Ezra Klein: Admin’s 11th Hour Obamacare Changes the ‘First Crack in the Individual Mandate’
For some who lost their health insurance plans as a result of the implementation of the Affordable Care Act, the individual mandate temporarily no longer applies. On Thursday night, the White House announced that it would allow those who lost their plans to purchase “catastrophic” coverage plans so long as they are under 30-years-old and meet vaguely defined financial hardship criteria.
“The latest rule will allow consumers with a canceled health plan to claim a ‘hardship exemption’ if they think the plans sold through new federal and state marketplaces are too expensive,” the Washington Post reports.
The announcement comes just three days before the deadline for those who lost their insurance to enroll in order to have coverage by January 1. The Post adds that this move was “ prompted by a group of Democratic senators” in order to keep them from pursuing even more radical reforms to the ACA. Critics have noted that delaying a Supreme Court-approved tax for a narrowly defined group of people could violate the equal protection clause of the 14th Amendment to the Constitution.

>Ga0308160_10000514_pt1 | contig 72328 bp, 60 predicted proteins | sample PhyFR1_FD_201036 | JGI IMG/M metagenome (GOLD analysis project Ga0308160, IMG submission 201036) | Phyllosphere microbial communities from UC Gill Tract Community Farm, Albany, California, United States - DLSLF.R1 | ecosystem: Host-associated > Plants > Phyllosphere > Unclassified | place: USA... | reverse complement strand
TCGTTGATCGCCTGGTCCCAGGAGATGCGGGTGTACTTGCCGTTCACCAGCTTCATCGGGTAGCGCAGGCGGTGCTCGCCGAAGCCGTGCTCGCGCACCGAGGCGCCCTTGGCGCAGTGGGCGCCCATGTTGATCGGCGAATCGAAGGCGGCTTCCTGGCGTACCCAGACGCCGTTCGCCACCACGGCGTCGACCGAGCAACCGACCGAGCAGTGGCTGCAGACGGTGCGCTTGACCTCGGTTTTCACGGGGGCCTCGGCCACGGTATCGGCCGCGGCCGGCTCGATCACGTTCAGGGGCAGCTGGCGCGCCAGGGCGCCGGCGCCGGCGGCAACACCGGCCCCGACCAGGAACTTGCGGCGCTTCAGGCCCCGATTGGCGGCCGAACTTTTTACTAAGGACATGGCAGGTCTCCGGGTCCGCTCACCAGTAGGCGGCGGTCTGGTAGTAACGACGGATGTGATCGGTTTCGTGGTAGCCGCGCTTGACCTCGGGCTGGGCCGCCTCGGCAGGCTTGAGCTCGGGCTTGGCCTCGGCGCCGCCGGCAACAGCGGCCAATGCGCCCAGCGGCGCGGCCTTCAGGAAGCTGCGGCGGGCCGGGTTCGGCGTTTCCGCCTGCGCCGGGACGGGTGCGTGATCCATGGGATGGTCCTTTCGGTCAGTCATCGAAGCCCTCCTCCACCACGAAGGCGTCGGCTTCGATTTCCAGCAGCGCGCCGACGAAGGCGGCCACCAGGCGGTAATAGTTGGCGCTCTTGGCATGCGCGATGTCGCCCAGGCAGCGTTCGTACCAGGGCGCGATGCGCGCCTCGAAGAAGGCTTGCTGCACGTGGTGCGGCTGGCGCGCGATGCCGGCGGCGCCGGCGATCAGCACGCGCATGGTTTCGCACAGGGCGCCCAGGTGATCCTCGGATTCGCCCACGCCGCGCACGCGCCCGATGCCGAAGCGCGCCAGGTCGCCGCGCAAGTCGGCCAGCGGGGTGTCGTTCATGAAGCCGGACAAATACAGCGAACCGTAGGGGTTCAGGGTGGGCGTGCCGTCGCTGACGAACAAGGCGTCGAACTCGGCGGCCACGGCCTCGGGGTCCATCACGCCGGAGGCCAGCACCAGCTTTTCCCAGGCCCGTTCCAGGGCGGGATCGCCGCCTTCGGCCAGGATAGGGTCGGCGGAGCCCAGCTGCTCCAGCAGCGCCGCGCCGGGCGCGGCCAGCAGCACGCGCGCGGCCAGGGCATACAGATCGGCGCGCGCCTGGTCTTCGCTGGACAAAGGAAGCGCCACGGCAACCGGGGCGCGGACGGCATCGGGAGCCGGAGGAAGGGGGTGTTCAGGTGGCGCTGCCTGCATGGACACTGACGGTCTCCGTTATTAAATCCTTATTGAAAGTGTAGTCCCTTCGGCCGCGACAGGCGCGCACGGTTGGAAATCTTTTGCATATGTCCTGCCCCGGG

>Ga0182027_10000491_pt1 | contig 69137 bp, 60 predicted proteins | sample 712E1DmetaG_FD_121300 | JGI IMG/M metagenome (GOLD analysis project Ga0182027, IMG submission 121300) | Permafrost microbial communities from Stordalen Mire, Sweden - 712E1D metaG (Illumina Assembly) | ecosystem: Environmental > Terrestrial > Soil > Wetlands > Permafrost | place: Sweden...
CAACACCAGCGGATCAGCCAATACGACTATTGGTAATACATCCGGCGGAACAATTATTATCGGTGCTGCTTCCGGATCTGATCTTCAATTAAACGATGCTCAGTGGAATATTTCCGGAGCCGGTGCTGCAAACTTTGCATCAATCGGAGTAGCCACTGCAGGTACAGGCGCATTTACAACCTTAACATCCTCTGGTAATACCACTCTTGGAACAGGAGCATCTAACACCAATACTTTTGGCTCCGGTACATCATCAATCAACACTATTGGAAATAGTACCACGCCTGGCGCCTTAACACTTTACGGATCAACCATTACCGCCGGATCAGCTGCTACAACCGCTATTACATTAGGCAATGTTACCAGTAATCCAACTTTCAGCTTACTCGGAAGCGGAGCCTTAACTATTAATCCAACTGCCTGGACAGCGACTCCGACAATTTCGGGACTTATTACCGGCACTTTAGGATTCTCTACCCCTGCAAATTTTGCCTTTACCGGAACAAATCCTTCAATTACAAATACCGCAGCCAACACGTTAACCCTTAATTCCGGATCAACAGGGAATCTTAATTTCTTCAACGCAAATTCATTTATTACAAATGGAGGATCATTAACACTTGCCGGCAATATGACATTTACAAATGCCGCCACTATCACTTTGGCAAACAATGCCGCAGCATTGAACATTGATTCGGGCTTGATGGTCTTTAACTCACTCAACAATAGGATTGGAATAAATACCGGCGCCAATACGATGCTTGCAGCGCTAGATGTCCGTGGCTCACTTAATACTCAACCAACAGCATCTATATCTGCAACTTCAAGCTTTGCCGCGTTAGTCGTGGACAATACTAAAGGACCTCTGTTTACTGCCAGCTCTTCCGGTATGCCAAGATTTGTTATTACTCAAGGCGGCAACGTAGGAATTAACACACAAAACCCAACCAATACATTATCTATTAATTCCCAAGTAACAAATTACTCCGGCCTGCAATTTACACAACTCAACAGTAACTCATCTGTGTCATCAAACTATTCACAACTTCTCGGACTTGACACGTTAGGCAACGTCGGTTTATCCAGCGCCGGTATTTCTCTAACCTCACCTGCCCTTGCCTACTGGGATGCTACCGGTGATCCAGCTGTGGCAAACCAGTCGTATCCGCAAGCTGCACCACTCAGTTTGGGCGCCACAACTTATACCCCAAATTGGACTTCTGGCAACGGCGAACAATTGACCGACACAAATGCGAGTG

Following the announcement, WonkBlog reporter Ezra Klein outlined the number of problems associated with this latest maneuver. He wrote that it was his impression that Health and Human Services Sec. Kathleen Sebelius indicated that, for many, “Obamacare itself is the hardship.”
Further, no one knows how many people are currently uninsured as a result of the ACA. “[T]his puts the administration on some very difficult-to-defend ground,” Klein writes. “Republicans will immediately begin calling for the uninsured to get this same exemption. What will the Obama administration say in response?”
“This puts the first crack in the individual mandate,” he concludes. He notes that, if Democrats do not feel this latest move insulates them from blowback from their constituents ahead of the 2014 midterm season, they may be more inclined to seek more sweeping changes to the ACA which would be “a very big problem for the law.”
[Photo via AP ]
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